I wandered the streets making my way back to the hotel. I gulped several beverages in an effort to rehydrate. Ray's Pizza provided a late night snack. It was sad to think this week and now come and gone. All that was left was to sleep, pack and return to LaGuardia Airport to catch an early afternoon flight.
Last night, the classic drama-pop masters, Echo & The Bunnymen, played the second of two sold-out nights at Irving Plaza in Manhattan. They’ve been touring the U.S. this month in support of their new album, Meteorites, released on May 26 in the U.K. and then June 3 here in the U.S., via 429 Records. They doled out a mix of old and new material interspersed with chatter from leader Ian McCulloch’s barely decipherable Liverpudlian accent, though this time around his singing voice and stage energy were better than the last time the band strolled through NYC a couple years ago. The Cutter, The Killing Moon and especially Lips Like Sugar seemed to be crowd favorites, the newer songs went over well, and a fair bit of dancing and arm-waving went on throughout. This brazen Brit bunch continue to prove they still have some viability left after all these years.
Tuesday, September 9, 2014
Need I say it was a fabulous show? Their music carries me away to a beautiful, far off land.
Hung out at the theater exit hoping the band would be kind enough to come out and say hello. I was not disappointed. Gordie was trying his best to make friends with and attractive young woman. Caught Will and Ian as they made their exit, thanking both for a wonderful performance. Will said that there was going to be an after party at a destination he provided, but my legs were not in a condition to allow me to walk that far that late at night. Stephen, Jez and Nick acted like buddies on this visit to NY, departing together and heading off for what I assume was to look for some fun at a place of their own. I did spend a little time speaking to them, telling me that all was well with the band, having found that place where they all worked well together. And it showed in their performance with Ian giving a very relaxed performance and smiles being flashed by other band members, particularly Nick and Jez.
Back to the hotel where I had a slice of pizza before heading upstairs for a long sleep. Plans were already made for some fun Sunday afternoon.
Sunday, August 24, 2014
We got there early and found seats right next to the sound booth in general admission. A light rain fell part of the evening, but we were comfortably prepared for that possibility. All those drops of rain lit up in the stage lights looks a lot worse than it really was. My feet were sore the following day at having danced around for much of the evening, especially the hour or so Grouplove was on stage. We got home and were in bed just before 1 AM. I shot some video of the show (see below), but in the middle of a favorite song of mine I turned it off, determined to enjoy the moment and not watch it through a camera screen over my head, not wanting to be little more than a tripod.
The synthpop act Grouplove, who hail from Los Angeles, brought energy and dance to the rock formations of Morrison’s pride. They were able to get the crowd dancing and swaying their electronic hippie-offspring beats and personable stage personas. Singer Hannah Hooper brought her game to the rocks in the sky, summoning a feeling of togetherness, not just among the band, but with the entire audience. Between her near-rapping and mega-positive interactions with the crowd and her bandmates, she introduced a persona everyone seemed to latch onto.
“This crowd could not be more amazing,” said vocalist and guitarist Christian Zucconi. “This is a dream.” More pop-centric songs like “Tongue Tied,” the popular radio dance track, made an interesting distinction in contrast to the slower, more classic-rock-like songs such as “Slow.”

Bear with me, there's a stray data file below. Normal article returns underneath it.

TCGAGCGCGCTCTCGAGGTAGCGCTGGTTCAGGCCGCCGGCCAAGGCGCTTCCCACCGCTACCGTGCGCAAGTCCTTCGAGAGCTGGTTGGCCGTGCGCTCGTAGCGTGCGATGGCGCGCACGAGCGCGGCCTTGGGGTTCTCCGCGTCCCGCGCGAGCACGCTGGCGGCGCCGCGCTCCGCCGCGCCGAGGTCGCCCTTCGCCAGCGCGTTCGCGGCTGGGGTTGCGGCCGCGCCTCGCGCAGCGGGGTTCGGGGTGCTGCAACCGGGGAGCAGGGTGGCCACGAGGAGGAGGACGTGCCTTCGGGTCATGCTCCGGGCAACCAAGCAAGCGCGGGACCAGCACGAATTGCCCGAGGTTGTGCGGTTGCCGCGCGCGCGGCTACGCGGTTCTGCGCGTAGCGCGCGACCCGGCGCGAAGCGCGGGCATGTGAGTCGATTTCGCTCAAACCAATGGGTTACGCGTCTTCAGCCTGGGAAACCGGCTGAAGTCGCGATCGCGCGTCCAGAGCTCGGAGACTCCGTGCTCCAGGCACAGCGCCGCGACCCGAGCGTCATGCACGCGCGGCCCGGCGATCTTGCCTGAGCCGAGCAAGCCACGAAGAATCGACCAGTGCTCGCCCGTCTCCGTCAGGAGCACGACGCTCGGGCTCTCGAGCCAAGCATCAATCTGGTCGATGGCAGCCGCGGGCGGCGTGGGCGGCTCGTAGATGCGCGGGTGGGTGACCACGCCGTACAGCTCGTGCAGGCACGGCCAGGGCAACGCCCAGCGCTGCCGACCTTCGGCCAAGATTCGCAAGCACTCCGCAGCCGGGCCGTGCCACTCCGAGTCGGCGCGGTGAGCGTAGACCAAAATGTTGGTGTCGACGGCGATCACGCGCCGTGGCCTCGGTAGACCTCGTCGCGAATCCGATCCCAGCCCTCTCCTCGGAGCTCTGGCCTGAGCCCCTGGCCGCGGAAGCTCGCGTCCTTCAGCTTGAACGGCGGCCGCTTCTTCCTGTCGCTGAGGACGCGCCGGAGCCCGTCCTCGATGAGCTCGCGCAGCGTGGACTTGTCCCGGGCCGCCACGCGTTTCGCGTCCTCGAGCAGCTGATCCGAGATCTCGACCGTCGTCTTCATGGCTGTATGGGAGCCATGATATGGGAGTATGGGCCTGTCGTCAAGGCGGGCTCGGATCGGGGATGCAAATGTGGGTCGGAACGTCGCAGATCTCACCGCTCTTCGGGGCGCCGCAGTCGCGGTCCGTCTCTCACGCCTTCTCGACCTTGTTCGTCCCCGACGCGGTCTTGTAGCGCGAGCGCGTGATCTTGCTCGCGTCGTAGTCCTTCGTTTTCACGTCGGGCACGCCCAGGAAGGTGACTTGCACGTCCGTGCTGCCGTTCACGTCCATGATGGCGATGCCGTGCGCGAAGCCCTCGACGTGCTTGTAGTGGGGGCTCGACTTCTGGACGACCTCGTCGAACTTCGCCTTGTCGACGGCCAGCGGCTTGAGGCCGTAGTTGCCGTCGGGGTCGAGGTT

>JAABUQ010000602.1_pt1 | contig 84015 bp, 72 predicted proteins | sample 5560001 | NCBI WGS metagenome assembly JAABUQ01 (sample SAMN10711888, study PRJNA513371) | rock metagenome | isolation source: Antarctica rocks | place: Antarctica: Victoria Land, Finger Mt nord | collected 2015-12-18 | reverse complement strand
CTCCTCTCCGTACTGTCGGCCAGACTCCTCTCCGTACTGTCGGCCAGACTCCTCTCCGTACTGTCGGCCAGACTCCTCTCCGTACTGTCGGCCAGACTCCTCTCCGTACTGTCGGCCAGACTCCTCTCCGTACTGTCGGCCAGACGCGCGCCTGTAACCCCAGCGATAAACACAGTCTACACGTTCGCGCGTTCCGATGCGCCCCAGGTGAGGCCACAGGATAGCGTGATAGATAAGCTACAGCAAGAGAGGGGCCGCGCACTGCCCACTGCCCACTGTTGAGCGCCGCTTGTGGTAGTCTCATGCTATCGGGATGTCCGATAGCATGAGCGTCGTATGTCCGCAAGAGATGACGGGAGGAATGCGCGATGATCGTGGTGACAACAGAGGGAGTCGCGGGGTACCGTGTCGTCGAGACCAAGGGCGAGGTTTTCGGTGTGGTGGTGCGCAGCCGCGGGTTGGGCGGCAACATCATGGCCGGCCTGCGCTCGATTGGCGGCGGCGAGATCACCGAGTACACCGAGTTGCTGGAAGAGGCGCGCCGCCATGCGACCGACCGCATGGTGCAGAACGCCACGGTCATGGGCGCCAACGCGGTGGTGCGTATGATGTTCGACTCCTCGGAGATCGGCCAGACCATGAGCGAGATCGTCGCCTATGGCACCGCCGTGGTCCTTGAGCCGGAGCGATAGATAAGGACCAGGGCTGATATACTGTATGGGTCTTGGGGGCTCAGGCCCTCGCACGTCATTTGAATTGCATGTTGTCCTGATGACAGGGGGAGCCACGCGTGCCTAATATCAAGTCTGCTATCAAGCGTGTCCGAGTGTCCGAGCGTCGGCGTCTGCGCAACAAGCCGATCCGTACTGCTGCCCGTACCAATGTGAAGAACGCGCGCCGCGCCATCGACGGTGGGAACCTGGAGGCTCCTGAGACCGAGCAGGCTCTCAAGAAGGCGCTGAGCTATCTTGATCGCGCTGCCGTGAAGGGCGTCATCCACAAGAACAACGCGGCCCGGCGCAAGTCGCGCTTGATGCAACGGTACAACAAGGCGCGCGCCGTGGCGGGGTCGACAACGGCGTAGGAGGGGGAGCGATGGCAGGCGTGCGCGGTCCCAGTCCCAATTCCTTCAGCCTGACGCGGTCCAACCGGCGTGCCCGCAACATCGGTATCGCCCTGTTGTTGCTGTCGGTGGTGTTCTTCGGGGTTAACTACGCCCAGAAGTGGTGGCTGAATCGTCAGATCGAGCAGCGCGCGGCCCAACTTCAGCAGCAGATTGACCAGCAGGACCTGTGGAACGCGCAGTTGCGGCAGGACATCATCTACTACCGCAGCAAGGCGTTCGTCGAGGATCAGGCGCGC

The song brought out a somewhat unexpected breakdown and guitar solo, followed by the catchy, albeit grammatically incorrect chant, “Time moves slow.” From there a drum-only sequence led to a Radiohead-esque space expedition, which felt reminiscent of Pink Floyd’s more reverberated works.
To break through the “Borderlines and Aliens” dance-pop trend, but to keep with the best-of-covers precedent, the band teamed up with some Portugal. The Man members to finish with an encore of “Teenage Wasteland.”
Read it all, with pictures, here:
Sunday, August 10, 2014
We depart work a little early in an effort to get to Red Rocks before the doors opened, wanting to get a good general admission seat near the stage. As we stood in line in the parking lot a brief rain shower passed through, dropping large rain drops backlit by the sun over the foothills. Not enough to get wet, more of an interest because one could literally watch individual drops fall from high up.
We found a seat near the sound booth with a clear view of the stage. Two bands opened up for Foster The People. The first was the Swedish band NoNoNo followed by Swedish indie pop band Lykke Li (subject of a future post?). I enjoyed both who kept the audience entertained while we waited for Mark Foster and his band to take the stage.
A beautiful evening with a cooling breeze. I was in a good mood by the time Foster The People took the staged for an hour and a half and rocked the house. Each of the bands commented on their appreciation at performing in this famed music venue. Even with a bum knee and sore foot, I was on my feet the whole time. I'm already waiting for them to swing through Denver on their next tour!
The wife was the designated driver and we make it back home after midnight. I was dragging at the office the following day, not a big deal since I was in an all day meeting where all one had to do was sit and listen.
Lead singer, guitarist Mark Foster is clearly the star of Foster the People. The band was solid and played the material they had, quite well. Still, to me, FTP’s best songs sounded like some far more original band’s weaker songs. Good, just not anything you’d wanna rush back to hear.
The crowd “woo’d” at the appropriate parts of most of Foster the People’s glossy, slick, overproduced-to-please songs. But by the 40-minute mark, some attention spans were being stretched. Many of the crowd, who earlier on, seemed to be saving their energy during Lykke Li’s set, were evidently saving it for “Pumped Up Kicks.”
After a heartfelt “We remember where we were at back then, playing Red Rocks two years ago during the Colorado fires” Thank You address to the crowd (Foster didn’t talk much to the audience) they encored shortly after with, what else?
Read it all here: